Reading Your Teen’s Texts: Safety Measure or Invasion of Privacy?

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For all its benefits, social media comes with a handful of dangers, and children are more prone to these threats than anyone else. Their curiosity and inexperience make them easy prey in the hands of online predators. As such, they could quickly become victims of cyberbullying, catfishing, and sexual predation.

Little wonder, then, that most parents continuously worry about the safety of their kids online. Because of this fear, some resort to going through their children’s smartphones to find out who they’re texting. But should parents check their child’s phone?

Many people argue that going through teenagers’ cell phones without their permission is an invasion of privacy, regardless of the situation. The idea is parents should give their children freedom, discuss safe use of the Internet with them, and trust them to do what’s right. Yet, some still argue that while parents can discuss the healthy use of social media with their children, teenagers have an innate desire to explore and try out new things.

This curiosity gets the better of them sometimes, and they may find themselves in trouble as a result. Generally, children cannot protect themselves from threats like sexual predation or cyberbullying. This duty lies with their parents, who are responsible for them until they reach adulthood, and the above scenarios may force them to go through their kids’ devices to safeguard them.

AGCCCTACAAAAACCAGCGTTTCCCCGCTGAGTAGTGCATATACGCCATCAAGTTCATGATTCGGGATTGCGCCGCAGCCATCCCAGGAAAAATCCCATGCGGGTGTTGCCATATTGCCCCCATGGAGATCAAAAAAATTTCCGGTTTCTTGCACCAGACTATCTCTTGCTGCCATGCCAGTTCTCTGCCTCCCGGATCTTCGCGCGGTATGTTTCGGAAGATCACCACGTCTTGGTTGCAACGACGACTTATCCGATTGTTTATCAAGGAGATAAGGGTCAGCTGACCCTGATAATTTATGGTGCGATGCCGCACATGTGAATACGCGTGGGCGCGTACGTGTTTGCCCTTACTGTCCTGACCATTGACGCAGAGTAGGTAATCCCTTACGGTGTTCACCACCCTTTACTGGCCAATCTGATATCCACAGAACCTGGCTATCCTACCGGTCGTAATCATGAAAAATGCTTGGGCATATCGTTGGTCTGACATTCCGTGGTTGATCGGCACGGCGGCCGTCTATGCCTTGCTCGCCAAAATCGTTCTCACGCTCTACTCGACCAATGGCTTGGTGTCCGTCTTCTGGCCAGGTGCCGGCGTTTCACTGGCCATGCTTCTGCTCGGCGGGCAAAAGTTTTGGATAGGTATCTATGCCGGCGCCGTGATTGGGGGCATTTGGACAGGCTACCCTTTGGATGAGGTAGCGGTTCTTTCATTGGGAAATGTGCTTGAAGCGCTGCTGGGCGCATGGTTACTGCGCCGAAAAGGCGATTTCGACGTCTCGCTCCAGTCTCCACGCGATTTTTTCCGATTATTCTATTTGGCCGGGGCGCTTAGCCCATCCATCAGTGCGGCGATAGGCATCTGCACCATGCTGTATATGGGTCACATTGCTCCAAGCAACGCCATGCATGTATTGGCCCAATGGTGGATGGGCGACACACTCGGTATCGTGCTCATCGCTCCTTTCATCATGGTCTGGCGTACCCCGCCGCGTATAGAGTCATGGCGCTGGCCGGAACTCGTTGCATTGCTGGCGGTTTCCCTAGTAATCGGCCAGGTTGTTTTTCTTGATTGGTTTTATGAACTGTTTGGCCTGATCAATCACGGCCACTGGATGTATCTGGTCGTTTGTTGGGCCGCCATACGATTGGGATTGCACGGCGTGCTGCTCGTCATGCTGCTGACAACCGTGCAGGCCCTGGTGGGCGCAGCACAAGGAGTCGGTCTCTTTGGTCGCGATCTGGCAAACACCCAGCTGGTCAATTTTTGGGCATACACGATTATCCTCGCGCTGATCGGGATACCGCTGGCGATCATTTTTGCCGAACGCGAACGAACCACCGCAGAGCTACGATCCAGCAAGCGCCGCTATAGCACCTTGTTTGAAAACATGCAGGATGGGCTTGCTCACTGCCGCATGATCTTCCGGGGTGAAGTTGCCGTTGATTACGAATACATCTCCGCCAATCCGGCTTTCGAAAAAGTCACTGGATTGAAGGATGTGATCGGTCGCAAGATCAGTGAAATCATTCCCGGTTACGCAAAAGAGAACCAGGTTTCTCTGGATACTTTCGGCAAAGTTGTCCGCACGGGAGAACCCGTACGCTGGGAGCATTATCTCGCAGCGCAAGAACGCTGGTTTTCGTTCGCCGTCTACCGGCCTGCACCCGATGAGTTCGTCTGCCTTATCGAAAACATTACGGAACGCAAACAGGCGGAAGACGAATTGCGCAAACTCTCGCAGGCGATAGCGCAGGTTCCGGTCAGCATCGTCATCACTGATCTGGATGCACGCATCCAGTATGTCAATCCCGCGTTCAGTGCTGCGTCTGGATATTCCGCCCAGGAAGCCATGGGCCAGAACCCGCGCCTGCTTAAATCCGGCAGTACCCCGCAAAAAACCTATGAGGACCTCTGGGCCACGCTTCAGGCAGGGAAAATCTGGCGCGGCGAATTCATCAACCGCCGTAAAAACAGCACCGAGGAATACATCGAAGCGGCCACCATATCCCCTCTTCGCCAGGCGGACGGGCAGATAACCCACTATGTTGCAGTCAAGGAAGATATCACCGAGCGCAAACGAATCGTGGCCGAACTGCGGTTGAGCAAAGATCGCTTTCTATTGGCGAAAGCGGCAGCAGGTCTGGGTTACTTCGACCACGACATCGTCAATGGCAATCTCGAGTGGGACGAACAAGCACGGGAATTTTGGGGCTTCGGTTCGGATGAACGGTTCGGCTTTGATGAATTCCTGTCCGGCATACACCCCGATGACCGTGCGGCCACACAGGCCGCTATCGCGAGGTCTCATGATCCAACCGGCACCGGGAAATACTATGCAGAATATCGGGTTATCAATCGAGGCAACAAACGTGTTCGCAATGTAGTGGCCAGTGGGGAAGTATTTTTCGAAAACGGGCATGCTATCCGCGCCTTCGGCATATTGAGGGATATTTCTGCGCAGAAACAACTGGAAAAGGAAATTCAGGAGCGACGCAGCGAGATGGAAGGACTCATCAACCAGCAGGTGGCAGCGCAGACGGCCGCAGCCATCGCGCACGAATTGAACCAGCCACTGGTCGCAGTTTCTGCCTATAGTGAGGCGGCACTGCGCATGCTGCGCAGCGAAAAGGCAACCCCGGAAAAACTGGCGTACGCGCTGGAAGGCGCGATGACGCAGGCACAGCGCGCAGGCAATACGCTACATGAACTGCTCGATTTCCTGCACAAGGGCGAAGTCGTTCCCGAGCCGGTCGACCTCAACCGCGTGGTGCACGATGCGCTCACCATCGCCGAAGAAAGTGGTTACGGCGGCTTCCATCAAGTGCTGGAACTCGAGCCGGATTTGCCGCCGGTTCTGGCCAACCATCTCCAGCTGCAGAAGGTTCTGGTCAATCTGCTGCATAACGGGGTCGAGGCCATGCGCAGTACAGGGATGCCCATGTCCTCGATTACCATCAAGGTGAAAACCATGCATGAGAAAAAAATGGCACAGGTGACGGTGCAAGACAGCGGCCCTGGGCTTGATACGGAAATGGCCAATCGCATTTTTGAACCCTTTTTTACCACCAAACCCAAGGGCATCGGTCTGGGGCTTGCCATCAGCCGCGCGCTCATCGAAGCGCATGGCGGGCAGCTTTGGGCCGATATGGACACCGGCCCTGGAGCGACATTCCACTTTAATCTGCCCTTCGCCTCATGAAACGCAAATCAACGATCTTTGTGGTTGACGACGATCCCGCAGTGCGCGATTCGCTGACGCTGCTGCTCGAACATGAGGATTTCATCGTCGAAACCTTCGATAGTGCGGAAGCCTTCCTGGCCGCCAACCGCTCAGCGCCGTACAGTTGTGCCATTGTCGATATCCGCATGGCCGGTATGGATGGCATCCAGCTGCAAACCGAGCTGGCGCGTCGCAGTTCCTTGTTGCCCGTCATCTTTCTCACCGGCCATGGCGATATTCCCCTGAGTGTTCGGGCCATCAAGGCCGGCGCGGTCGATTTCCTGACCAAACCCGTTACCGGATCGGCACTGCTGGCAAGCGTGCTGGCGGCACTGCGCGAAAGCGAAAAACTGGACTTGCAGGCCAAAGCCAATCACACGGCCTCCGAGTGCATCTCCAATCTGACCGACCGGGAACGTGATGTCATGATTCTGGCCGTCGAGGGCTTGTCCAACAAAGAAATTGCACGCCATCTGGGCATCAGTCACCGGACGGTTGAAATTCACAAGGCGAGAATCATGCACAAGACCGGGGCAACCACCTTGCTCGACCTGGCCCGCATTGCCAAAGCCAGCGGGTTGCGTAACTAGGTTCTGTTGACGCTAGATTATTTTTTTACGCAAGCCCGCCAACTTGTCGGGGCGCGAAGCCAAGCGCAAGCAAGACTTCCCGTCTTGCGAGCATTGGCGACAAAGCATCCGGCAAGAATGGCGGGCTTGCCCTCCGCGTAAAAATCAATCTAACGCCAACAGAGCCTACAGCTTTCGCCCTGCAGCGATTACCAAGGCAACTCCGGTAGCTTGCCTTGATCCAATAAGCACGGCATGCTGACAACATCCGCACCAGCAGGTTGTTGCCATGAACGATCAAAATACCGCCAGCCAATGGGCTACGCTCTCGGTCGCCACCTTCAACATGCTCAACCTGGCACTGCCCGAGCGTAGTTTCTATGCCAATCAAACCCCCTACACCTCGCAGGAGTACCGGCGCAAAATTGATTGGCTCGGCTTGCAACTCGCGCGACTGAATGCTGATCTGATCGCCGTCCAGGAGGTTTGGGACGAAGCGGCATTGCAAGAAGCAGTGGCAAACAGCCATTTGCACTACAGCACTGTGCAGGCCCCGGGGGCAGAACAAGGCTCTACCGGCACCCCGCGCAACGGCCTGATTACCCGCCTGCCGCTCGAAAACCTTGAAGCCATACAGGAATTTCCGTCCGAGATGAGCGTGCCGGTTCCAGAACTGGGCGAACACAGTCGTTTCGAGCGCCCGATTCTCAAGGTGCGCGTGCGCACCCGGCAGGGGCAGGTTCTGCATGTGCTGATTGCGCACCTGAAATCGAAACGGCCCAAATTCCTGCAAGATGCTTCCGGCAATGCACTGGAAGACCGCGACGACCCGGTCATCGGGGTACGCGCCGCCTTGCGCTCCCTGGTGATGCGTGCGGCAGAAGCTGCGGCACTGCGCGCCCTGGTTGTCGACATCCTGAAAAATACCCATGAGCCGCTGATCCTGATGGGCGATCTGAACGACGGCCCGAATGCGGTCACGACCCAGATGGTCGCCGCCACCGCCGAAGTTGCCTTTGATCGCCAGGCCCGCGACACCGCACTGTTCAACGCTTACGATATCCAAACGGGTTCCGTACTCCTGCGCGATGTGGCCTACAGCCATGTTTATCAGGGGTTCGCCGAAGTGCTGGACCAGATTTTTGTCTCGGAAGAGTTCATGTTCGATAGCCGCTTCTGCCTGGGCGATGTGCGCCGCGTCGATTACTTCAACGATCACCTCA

There are vital points to both arguments, in all honesty, and the severity of the situation may determine what parents should do to look after their child or ward.


My Child Doesn’t Show Me Their Texts: What Do I Do?

Parents who are suspicious of their child’s use of social media and have tried to read their texts know how frustrating it can be to gain access to someone’s smartphone. People don’t outrightly hand you their phones to read their messages. They don’t leave their mobile devices lying around for you to snoop through, either.

Furthermore, the complex security locks they have on their smartphones make it extremely difficult to see what they’ve been doing when you finally get your hands on their phone. If you’ve tried reading your child’s text, but they aren’t allowing you to, the best option would be to discuss your worries about their use of the Internet with them. Make them understand the dangers that lurk on the Internet and how they can stay safe.

This way, they can look after themselves in your absence. It also helps reaffirm your trust in them. But, if you sense they may be engaging in anything too dangerous and their well-being might be at risk, you could use a spy app to monitor their phones to see what’s wrong.

Spy apps are software packages that enable you to receive text messages from another phone. However, this step shouldn’t be your first course of action. Trusting in your kids should be the default move at all times.


Is It Legal to Read Your Kid’s Messages Without Their Permission?

As a rule, it’s wrong to spy on someone’s text messages without their permission, whether they’re adults or minors. And, while parents find it easy to snoop through their children’s phones in the guise of protecting them, teenagers also need their privacy as they grow up. Regardless of the situation, secretly monitoring your child’s phone shouldn’t be your first move.

It sets a wrong precedent and might damage the trust between the two of you. Other reasons why you shouldn’t spy on your kids include: